MAY 2013: The message was finally relayed to me, after some digging. Regional president wants me gone. Next assignments blocked. Lobbying starts to find me something back home in Asia. I’ve become a ‘hot potato’. I’m on someone’s ‘black list’; and decisions about opportunities in Asia can’t be made on me…unless I take a demotion and work my way back up again. One outside opportunity may have existed. Talked over with wife who was by now, back home in Europe from medical treatment. After all the trauma and heartache, what we went through the past year, and giving it my all, I had had enough. I knew something bigger for me was waiting…and it would be back home in Hong Kong.  My decision lifted a huge weight off my shoulders that I’d been carrying for so long– confirmation from every nerve and bone in your body telling you ‘you made the right decision’.

Next day, I called Asia to stop all further discussions about my next step. ‘It’s a damn shame’, crackled over the phone line from Hong Kong. Gave the ‘green light’ for head of HR to proceed. I’m out. But at least, I left on MY terms, integrity and character intact.

We left end July, head held high, looking forward to a break, some soul searching, but excited yet overwhelmed thinking what my next chapter would bring in the corporate world…unless I re-wrote a completely new chapter. I gave 200% of my soul to the company, and achieved great results over the final 12 months. But in the end, it just wasn’t enough to ‘change the perception’. The agenda was already set in motion long ago.  Made a few calls around the world to say ‘goodbye’ to the people I respected most.  I remember one particular remark that I’ll never forget: ‘I admire you, Ian.  You are doing what we all want to do, but can’t.

You see, the thing is this. It’s just the way it is in corporate. You trade your time, life, to the company in exchange for a salary, and bonus for a job well done– if you’re lucky. Gone are the old days of loyalty. It is not returned. Nor should the company owe you anything. It’s just the way it is. Your life trade to the company is unfortunately, getting more and more unbalanced in the Information Age. I had a great 17-year ride with this company, saw the world, met amazing people, did some outstanding things, met my wife, created a family, and deeply grateful for the resources to cover my wife’s medical treatment. But to think that you are entitled to a lifetime of gratitude in return by the company, is just simply not good investing. Times are changing…no…have already changed.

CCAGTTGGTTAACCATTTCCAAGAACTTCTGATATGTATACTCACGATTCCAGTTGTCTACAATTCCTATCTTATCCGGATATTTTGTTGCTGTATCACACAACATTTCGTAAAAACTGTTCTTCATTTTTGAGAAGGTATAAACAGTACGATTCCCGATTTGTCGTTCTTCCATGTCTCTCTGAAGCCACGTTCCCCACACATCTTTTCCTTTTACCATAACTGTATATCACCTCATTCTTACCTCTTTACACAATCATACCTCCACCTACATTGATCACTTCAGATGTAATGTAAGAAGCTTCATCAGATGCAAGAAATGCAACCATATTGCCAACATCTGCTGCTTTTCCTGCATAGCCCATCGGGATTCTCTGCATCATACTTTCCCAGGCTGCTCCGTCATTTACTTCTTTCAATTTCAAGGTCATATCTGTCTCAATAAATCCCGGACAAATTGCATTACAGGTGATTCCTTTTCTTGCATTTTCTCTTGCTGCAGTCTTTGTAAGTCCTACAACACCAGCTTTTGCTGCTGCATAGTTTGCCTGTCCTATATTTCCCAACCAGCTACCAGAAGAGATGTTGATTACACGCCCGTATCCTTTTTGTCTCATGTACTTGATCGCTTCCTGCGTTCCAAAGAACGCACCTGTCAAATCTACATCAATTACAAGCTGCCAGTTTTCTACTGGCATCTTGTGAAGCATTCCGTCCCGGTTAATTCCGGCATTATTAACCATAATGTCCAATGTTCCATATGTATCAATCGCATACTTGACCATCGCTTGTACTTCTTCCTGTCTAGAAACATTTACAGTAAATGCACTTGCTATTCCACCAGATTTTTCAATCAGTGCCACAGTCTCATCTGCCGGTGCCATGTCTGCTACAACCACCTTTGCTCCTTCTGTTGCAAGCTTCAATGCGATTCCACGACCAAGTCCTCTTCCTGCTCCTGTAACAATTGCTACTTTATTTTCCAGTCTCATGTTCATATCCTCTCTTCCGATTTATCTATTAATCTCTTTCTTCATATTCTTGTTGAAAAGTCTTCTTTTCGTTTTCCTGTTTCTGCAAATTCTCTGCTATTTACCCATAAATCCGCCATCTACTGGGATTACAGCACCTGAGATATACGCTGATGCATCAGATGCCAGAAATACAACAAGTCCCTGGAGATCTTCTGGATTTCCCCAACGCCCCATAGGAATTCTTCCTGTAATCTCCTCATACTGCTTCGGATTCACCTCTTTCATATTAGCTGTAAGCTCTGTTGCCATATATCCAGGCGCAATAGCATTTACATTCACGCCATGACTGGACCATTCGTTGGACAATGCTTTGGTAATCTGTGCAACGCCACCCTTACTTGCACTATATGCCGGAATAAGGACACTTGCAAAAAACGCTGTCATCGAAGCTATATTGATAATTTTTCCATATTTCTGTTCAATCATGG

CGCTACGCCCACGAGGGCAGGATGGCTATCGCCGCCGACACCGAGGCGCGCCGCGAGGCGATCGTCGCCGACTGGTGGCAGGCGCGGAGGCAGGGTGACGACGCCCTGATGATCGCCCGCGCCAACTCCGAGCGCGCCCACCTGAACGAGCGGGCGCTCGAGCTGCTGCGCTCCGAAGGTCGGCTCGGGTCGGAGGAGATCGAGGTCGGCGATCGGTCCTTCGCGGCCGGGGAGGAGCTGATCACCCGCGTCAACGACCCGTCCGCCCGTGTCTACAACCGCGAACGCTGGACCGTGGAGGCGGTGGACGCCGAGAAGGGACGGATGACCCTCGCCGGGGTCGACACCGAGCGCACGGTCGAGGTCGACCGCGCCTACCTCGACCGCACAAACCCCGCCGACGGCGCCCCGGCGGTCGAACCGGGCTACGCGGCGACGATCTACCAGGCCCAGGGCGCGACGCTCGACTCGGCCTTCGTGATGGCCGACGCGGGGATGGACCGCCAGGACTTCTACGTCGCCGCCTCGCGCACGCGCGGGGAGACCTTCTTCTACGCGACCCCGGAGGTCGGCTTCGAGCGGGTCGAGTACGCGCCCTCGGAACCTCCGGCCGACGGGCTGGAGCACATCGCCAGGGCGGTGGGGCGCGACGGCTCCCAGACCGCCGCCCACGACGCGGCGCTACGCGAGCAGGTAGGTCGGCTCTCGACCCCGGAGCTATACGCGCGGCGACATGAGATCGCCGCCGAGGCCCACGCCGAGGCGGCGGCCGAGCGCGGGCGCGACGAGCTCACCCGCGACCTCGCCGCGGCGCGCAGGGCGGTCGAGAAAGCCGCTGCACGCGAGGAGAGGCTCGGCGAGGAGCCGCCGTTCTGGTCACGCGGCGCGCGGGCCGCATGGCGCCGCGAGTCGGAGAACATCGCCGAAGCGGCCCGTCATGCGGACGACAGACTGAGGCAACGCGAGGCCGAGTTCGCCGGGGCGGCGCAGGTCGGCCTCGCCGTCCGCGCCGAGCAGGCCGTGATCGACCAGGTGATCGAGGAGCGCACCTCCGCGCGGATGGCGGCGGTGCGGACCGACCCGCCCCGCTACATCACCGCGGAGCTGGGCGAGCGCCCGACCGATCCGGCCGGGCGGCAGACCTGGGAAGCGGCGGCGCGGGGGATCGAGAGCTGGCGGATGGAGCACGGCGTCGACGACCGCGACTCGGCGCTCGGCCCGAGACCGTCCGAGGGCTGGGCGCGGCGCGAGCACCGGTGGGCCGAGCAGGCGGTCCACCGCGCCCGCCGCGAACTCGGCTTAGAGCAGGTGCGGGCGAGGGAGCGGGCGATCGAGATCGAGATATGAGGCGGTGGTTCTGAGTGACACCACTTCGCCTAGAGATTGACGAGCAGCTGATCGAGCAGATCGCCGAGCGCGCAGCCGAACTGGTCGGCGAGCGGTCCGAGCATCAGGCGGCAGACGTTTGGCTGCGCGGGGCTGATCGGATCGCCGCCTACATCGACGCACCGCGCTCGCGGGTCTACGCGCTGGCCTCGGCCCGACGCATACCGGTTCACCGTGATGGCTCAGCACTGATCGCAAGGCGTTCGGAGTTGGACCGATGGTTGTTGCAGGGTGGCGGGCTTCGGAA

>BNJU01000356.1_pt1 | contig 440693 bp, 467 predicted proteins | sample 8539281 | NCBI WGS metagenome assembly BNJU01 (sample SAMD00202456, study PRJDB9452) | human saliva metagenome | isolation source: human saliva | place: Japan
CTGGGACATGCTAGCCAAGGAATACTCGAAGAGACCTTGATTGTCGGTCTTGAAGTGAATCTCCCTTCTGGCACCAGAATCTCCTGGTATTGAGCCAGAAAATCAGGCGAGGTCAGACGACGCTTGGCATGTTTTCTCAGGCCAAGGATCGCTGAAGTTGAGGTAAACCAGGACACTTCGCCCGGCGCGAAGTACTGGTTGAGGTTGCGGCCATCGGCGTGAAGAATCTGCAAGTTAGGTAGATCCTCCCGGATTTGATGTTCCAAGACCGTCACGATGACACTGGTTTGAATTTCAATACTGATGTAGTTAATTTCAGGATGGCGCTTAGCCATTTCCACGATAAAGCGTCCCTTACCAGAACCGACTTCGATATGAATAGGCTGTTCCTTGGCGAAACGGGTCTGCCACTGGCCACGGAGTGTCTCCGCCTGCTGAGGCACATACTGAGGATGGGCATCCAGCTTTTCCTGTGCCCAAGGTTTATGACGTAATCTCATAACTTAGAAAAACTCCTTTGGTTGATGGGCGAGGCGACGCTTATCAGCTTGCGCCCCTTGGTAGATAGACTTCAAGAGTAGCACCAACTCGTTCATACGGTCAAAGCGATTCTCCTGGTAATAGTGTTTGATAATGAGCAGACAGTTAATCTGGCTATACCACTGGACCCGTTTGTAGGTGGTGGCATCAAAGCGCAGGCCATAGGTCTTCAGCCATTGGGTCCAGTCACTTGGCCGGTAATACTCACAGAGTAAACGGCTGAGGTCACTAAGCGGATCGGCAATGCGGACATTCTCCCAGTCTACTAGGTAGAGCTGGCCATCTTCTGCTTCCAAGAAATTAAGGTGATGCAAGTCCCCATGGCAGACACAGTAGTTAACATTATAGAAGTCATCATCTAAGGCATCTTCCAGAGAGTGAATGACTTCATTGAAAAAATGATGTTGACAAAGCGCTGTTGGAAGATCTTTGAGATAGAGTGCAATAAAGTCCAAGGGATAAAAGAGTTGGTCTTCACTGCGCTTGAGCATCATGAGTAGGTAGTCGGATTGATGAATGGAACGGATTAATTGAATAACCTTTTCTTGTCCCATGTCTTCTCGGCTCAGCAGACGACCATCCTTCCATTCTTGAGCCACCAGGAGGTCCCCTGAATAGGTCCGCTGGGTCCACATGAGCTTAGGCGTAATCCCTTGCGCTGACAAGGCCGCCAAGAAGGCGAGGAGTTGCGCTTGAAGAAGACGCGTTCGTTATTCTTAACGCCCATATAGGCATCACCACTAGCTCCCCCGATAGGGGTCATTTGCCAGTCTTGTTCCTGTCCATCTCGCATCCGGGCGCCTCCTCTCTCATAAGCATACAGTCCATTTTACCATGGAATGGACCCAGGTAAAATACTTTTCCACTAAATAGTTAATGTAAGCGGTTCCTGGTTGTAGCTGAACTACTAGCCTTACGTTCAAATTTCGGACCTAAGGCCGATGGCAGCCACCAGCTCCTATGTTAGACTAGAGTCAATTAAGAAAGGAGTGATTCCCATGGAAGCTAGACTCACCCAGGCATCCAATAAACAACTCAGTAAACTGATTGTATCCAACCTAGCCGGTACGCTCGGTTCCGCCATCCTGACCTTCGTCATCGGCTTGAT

secretRemember my ex-boss’s earlier quote in September 2012?: ‘…it’s all just about perception….work together on changing this’. You’ve heard it as corporate politics, ‘brown-nosing’, etc. It’s neither. Your future is not even fully dependent on your immediate boss. It’s about a savviness of being and saying the right things at the right time…or saying the right things at the wrong time. Perceptions and opinions are created in an instant…and very, very difficult to change once you’ve been targeted, and a possy of ‘yes-men’ joins the band-wagon. Perception becomes the norm, the reality. It’s just the way it is. It’s just life—nothing personal, no hard feelings (at least months after the realisation!). It took me close to a year to extract the deep seated learning which I now share, and hopefully provide some wisdom in the corporate careers of those now reading.

Here’s that ‘secret’…In order to climb the corporate ladder, ‘You may have to become someone you’re not, to be allowed to climb’. Moving up the corporate ladder is NOT an entitlement (no matter how good you are). It is a permission granted to you by the opinions of others. You can agree or disagree with this—it doesn’t matter. It’s just the way it is. For me, it went against my own integrity and values. I am thankful for the last 17 years; and thankful for the learning. Tough, but better it happened then than much later in life. My future couldn’t wait; the corporate job kept me back for so long. I just had to break free and get on with life.

You have to become someone you’re not, to be allowed to climb the ladder

My concluding advice is this. If you accept this as part of a career in corporate, the way you climb up the corporate ladder, then you’ll find your way of internalizing this insight. If you can become the character necessary to climb the ladder, then more power to you. But you’re still not in control. If this sounds ridiculous, then good luck…but have and work on your ‘Plan B’. But for many, day after day, bit by bit, this ugly little secret robs you of your spirit, mind, hope, character and integrity—if that’s important to you. I needed to get out. And I did. My way.

Oh, and just one other thing…my wife, Susy…is doing terrifically well!

‘Climb your mountain..and see what’s on the other side’!

Ian Billingham - Life Leadership Entrepreneur